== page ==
Here, the NABRE shows how one must take the sour with the sweet when it comes to formal equivalence translations.  “I will sing of your mercy forever, Lord” is magnificent in its simplicity and its beauty.  Other parts (“skies”, “sons of the gods”, “war cry”) remind us that the original context of the psalms was one much different from ours.  The world of the psalter is an untamed one, and to ignore that is frankly to ignore the psalter.  Notice the difference in Verse 3 between the NABRE and the original 1970 translation. 

As you may know, the Revised Grail Psalms are another choice for the liturgy.  Rumor was that it would become the norm for the Liturgy of the Hours and the Mass, but that may not end up occurring.  I am unsure if that would be because the Bishops' Conference is nervous about the official Psalter of the American Church being so tightly controlled by GIA or their not wanting to see the NABRE psalms orphaned after years of effort.  Perhaps someone with much more knowledge can add something to the conversation.

My first instinct while reading the responsorial psalms back to back to back is that the Revised Grail version is head and shoulders above the others, but I wonder what an expert in Hebrew poetry would think of this.  Like the Grail Psalms themselves, this revised version seems to be sandpapered of any rough edges and obscure bits.  In the NABRE, some of the psalms sound like dirges, some sound like war songs, and some sound like prayers.  In the Grail Psalms, by contrast, they all sound like prayers.  I'm not sure if that is a bad thing or a great thing.  The vocabulary of the Grail Psalms seems to have been preserved in this Revised Version—perhaps this joyous familiarity is simply that it sounds a lot like the Liturgy of the Hours. 

Alleluia Verse
1 Corinthians 1:23A, 24B

Lectionary:
We proclaim Christ crucified:
he is the power of God and the wisdom of God.

New American Bible 1970/1986:
But we proclaim Christ crucified, Christ the power of God and the wisdom of God.

Note that the NAB text would make more sense with I:23B included.  So far in this study, the lectionary seems to use the most freedom in the antiphons and alleliuia verse.  Here, the lectionary has mercifully added a verb to the final clause.  Perhaps some Greek expert will tell us if the NAB's odd syntax there is faithful to the Greek or simply a snatch of English which is odd to these ears.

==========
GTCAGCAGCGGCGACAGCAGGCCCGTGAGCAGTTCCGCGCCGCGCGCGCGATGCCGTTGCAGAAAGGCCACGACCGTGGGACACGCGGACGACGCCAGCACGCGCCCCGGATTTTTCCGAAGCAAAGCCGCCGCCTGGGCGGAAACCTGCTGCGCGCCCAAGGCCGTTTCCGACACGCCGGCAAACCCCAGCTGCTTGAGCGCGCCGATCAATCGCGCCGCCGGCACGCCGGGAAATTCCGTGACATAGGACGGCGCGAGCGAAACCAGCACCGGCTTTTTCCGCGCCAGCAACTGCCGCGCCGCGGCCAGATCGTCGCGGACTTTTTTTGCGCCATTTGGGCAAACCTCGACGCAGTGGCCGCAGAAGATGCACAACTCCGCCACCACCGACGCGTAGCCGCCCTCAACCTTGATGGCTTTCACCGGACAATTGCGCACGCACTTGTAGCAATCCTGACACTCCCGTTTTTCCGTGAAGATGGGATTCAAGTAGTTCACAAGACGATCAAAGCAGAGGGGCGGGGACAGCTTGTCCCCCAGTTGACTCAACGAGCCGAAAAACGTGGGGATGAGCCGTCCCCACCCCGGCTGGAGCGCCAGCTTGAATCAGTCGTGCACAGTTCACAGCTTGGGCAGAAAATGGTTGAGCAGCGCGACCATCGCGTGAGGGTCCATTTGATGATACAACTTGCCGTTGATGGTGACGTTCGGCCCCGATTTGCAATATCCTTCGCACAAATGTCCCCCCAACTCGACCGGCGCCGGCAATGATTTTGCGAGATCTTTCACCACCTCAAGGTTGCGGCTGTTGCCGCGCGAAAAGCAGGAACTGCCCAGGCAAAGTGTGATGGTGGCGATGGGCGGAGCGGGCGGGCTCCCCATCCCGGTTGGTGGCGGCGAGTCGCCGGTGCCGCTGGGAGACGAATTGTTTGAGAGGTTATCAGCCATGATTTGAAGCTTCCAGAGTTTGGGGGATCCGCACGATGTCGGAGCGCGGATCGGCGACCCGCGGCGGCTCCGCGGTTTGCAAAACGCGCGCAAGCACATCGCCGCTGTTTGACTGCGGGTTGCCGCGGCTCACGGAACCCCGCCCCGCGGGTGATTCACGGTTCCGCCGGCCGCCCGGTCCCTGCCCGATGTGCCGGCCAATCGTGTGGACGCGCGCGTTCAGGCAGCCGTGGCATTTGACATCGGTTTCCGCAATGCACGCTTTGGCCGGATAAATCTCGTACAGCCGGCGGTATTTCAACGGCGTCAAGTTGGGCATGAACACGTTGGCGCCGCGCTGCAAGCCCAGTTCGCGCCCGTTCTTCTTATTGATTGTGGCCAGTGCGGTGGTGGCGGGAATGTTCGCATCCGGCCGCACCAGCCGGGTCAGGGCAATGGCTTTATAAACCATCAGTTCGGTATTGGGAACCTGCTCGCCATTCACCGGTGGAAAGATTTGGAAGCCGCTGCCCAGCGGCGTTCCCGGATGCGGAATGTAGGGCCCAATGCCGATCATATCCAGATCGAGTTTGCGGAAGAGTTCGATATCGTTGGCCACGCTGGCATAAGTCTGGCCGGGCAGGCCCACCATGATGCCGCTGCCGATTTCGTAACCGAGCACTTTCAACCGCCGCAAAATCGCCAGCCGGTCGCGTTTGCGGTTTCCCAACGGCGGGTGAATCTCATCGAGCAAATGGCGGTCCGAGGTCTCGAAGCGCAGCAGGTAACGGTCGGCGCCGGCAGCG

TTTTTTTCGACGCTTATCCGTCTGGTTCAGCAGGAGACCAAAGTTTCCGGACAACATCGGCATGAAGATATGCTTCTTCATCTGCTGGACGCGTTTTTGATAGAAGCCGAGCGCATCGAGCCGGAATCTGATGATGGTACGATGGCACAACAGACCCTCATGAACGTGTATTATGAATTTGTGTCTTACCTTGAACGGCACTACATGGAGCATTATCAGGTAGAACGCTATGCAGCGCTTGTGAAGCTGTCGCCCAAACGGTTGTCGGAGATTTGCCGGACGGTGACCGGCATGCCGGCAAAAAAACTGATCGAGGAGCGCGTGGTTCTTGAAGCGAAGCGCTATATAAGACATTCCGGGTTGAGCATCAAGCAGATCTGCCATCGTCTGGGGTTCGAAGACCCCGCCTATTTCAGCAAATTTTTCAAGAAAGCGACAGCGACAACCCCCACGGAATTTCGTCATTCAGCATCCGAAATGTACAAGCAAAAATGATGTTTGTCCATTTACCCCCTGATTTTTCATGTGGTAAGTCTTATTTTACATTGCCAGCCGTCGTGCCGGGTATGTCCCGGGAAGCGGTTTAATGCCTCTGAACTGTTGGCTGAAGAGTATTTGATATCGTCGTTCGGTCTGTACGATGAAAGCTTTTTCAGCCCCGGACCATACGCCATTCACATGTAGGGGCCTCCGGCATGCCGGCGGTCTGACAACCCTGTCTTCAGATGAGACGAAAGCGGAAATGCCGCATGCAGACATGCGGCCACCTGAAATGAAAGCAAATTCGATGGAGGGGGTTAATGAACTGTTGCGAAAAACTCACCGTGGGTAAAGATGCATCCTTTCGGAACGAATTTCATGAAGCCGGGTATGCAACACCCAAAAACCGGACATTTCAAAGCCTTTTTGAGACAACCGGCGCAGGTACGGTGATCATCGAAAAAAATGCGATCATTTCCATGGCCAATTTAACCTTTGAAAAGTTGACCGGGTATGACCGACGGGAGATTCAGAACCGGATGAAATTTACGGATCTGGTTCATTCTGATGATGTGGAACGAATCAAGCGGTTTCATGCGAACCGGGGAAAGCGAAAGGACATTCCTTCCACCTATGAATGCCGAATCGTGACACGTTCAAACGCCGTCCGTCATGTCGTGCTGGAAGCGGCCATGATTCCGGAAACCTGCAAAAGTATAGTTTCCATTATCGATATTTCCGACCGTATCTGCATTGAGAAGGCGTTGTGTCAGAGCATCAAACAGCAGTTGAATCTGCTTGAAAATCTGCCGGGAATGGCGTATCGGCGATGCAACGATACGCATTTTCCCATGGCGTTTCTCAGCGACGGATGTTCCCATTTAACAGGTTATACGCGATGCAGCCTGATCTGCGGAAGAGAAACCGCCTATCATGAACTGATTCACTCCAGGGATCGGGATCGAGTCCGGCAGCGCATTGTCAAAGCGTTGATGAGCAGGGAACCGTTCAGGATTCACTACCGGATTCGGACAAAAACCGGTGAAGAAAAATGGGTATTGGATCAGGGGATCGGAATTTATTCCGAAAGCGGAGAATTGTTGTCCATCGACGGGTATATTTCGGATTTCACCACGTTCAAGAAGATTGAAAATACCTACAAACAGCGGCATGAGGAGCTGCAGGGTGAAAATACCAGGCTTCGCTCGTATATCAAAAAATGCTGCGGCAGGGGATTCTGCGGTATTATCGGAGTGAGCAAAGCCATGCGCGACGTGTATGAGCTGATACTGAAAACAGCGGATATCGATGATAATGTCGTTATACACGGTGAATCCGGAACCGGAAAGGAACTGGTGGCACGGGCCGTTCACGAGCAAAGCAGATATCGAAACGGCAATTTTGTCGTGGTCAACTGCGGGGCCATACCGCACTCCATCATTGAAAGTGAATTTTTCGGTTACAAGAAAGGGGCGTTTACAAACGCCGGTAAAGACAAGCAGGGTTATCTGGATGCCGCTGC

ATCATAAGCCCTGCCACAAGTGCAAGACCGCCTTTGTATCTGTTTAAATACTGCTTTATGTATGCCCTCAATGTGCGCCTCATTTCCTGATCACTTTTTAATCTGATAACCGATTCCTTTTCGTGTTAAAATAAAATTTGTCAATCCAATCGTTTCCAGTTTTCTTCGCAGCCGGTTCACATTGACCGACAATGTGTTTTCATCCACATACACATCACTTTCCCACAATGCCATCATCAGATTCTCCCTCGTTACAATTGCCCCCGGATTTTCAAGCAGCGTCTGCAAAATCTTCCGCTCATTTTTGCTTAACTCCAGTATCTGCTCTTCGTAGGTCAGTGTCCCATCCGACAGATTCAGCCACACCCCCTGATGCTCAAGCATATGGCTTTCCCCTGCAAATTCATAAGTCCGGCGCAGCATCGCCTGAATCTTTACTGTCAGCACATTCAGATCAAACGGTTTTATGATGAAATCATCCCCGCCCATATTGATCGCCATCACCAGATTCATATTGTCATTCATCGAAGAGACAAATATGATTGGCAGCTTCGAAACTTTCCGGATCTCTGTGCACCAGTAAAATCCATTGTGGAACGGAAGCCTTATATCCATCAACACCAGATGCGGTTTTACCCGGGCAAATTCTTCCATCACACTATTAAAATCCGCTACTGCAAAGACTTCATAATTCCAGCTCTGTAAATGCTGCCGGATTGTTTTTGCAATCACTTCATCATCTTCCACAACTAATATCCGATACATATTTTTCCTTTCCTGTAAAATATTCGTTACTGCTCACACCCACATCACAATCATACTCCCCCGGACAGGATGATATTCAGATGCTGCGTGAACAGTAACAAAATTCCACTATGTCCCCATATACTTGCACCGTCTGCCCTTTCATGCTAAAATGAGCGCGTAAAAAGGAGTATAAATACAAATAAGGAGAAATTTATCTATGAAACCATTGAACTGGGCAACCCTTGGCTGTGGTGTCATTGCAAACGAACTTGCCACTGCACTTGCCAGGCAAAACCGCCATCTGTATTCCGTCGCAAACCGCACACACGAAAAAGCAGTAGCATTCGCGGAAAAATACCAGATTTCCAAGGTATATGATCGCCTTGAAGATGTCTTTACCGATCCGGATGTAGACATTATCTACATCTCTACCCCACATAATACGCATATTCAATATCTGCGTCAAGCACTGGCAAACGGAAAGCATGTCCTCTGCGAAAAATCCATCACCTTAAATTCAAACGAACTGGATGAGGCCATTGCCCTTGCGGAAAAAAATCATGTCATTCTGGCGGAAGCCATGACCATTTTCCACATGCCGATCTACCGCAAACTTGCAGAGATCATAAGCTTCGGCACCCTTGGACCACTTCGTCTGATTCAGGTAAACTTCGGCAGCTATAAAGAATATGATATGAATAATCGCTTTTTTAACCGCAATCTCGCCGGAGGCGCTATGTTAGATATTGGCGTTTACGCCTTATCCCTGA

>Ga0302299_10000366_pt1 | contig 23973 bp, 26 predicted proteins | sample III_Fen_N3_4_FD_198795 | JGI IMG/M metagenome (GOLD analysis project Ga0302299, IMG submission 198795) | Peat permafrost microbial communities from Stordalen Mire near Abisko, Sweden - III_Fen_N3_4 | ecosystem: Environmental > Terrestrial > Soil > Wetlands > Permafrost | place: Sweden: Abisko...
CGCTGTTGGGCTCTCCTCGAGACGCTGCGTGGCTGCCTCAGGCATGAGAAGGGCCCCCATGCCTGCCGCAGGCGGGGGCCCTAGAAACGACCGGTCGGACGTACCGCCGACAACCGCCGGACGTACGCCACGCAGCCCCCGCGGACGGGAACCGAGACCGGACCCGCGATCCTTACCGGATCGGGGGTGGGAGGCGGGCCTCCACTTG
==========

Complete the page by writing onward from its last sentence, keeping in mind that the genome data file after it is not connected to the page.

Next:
Gospel
MK 16:15-20

Lectionary:

Jesus appeared to the Eleven and said to them:
"Go into the whole world
and proclaim the Gospel to every creature.
Whoever believes and is baptized will be saved;
whoever does not believe will be condemned.
These signs will accompany those who believe:
in my name they will drive out demons,
they will speak new languages.
They will pick up serpents with their hands,
and if they drink any deadly thing, it will not harm them.
They will lay hands on the sick, and they will recover."

Then the Lord Jesus, after he spoke to them,
was taken up into heaven
and took his seat at the right hand of God.
But they went forth and preached everywhere,
while the Lord worked with them
and confirmed the word through accompanying signs.

New American Bible 1970/1986

He said to them:
"Go into the whole world
and proclaim the Gospel to every creature.
Whoever believes and is baptized will be saved;
whoever does not believe will be condemned.
These signs will accompany those who believe:
in my name they will drive out demons,
they will speak new languages.
They will pick up serpents with their hands,
and if they drink any deadly thing, it will not harm them.
They will lay hands on the sick, and they will recover."

So then the Lord Jesus, after he spoke to them,
was taken up into heaven
and took his seat at the right hand of God.
But they went forth and preached everywhere,
while the Lord worked with them
and confirmed the word through accompanying signs.

These two texts are exactly the same except for the incipit and the deletion of the word “so” in the lectionary. 

Communion Antiphon
Matthew 28:20

Lectionary:
Behold, I am with you always, even to the end of the age, says the Lord, alleluia.

New American Bible 1970/1986:
And behold, I am with you always, until the end of the age.

The “and” which make this last verse of Matthew so pleasing to the ear is unnecessary when shorn of its context as an antiphon. 

Final observation:
The NAB 1970/1986 proves to be all but identical to the lectionary.

The first comparison with the NABRE reveals the limits of a formal equivalence approach to the Old Testament, as well as some of that translation's underrated beauty.